It’s 280 square feet. It doesn’t have a full fridge or a bathtub or a large couch.
But, hey, it’s sure less cramped — and more comfy — than camping.
That’s the relief a tiny home — the first one was unveiled Monday — could offer the chronically unsheltered in a project Salt Lake City officials believe will chip away at the ongoing homelessness challenges facing Utah’s capital.
“Today is the beginning of the realization of this dream,” Mayor Erin Mendenhall said. “And we’re finally able to see, feel and touch the first of what will be 60 units.”
The Other Side Academy is spearheading the proposed tiny-house community on a 37-acre parcel west of Redwood Road (1700 West) between Indiana Avenue and 500 South.
Officials from the nonprofit selected the home they unveiled Monday from a series of designs developed last year by graduate students in the University of Utah’s architecture school.
The home offers kitchen and dining space, an area to sleep, and a private bathroom with a shower. The house could serve single residents and couples.
Assistant U, professor Sarah Winkler, who oversaw the undertaking, said the houses will vary in cost but should carry a price tag of roughly $90,000.
Winkler, who has worked on the project since early 2021, said her students started construction on the house in May and wrapped up Aug. 3.
“It was worth every minute,” she said, “of the behind-the-scenes worry and everything.”
Winning over the west side
In April 2021, Mendenhall announced The Other Side Academy would design and manage the village of tiny homes. The academy runs a two-year, live-in program that teaches vocational and life skills.
Joseph Grenny, chair of the academy’s board, told attendees Monday that the initial announcement understandably created concerns for many residents in Poplar Grove and Glendale, who would be neighbors of The Other Side Village. He said it also drew skepticism that the chronically homeless are capable of self-reliance.
“Some took offense at our suggestion that hard work and personal change were preconditions to a better life,” Grenny said. “And some still say that creating such a large community is a recipe for disaster.”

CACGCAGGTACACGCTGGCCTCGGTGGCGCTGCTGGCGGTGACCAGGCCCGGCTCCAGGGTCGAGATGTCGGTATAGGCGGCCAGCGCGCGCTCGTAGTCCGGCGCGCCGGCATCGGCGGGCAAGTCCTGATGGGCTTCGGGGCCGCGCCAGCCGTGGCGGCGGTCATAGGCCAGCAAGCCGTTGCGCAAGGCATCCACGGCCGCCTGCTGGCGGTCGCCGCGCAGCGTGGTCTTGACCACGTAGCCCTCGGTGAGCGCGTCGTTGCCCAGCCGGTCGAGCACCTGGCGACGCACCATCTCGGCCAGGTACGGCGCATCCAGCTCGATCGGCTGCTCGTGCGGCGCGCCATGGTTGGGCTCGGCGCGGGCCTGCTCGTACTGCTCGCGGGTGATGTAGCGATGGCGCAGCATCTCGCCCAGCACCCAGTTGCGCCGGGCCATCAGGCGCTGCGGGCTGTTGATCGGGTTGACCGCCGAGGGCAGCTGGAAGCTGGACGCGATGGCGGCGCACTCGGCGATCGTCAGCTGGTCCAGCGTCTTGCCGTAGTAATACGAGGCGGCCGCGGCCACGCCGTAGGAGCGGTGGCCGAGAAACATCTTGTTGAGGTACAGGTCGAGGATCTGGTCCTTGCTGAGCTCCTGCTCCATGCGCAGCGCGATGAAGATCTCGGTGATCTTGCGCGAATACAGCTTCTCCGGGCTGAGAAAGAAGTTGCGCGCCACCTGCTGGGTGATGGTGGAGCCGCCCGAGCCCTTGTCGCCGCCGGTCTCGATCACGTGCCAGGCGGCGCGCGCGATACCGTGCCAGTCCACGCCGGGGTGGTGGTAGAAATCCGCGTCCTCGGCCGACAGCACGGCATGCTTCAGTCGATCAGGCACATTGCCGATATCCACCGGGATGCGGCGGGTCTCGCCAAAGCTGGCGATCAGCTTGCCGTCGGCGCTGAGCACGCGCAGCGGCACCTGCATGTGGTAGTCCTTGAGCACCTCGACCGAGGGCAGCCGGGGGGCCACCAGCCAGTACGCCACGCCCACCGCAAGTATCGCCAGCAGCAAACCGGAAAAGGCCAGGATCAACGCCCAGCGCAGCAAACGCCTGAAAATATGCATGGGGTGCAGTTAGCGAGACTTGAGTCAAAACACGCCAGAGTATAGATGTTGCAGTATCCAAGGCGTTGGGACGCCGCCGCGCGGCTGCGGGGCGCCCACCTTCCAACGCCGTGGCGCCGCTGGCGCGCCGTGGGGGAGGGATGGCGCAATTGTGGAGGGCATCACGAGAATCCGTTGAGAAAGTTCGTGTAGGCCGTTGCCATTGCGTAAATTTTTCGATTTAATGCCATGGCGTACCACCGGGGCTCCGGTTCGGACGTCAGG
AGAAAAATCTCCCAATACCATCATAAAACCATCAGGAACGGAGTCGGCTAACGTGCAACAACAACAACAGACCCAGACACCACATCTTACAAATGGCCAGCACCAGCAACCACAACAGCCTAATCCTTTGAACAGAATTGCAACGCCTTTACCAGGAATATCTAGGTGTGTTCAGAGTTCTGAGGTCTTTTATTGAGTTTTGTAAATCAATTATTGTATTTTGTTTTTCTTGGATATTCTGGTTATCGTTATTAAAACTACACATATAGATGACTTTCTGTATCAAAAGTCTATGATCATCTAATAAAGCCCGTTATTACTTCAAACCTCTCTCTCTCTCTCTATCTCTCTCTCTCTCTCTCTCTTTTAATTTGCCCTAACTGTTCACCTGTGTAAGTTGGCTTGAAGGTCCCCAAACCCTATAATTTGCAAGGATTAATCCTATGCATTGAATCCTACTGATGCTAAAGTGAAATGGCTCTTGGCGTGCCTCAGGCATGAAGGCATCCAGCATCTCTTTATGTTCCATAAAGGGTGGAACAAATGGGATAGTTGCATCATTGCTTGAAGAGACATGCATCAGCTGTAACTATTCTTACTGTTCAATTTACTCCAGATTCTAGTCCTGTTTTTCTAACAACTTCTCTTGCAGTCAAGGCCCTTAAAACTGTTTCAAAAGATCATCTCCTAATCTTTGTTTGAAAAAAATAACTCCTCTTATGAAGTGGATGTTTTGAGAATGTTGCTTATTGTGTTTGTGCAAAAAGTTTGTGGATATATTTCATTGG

Most people, he said, don’t share that skepticism. And the majority of those west-siders have come to embrace the proposal, which he contends will help those in need reach their potential by creating a supportive community.
“They’ve seen that we come bearing gifts,” he said, “not problems.”
The Other Side Village plans to build the project in stages over multiple years. The 60-home first phase is expected to cost about $7.5 million.
Residents will need to pay rent and keep the properties neat.
Officials say it also will provide more than housing. Residents will have access to services like health care, substance abuse counseling, food and job opportunities.
Project’s fate in the council’s hands
Mendenhall said her administration will send a public benefits analysis over to the City Council this week for consideration. The report outlines how the exchange of a discounted lease on city-owned land would contribute to the wider public good.
If the council embraces the report and approves a rezone request for the site, the project will move forward.
First-year council member Alejandro Puy, whose District 2 would be home to the village, said he will be looking for the community impact and paying attention to how the city can hold the project accountable.
Puy supports the idea of tiny homes but said he also needs to be responsive to community concerns.
Still, he said, he trusts that the mayor and her administration put in the time to create a comprehensive report on the project.
“And they asked the tough questions,” he said.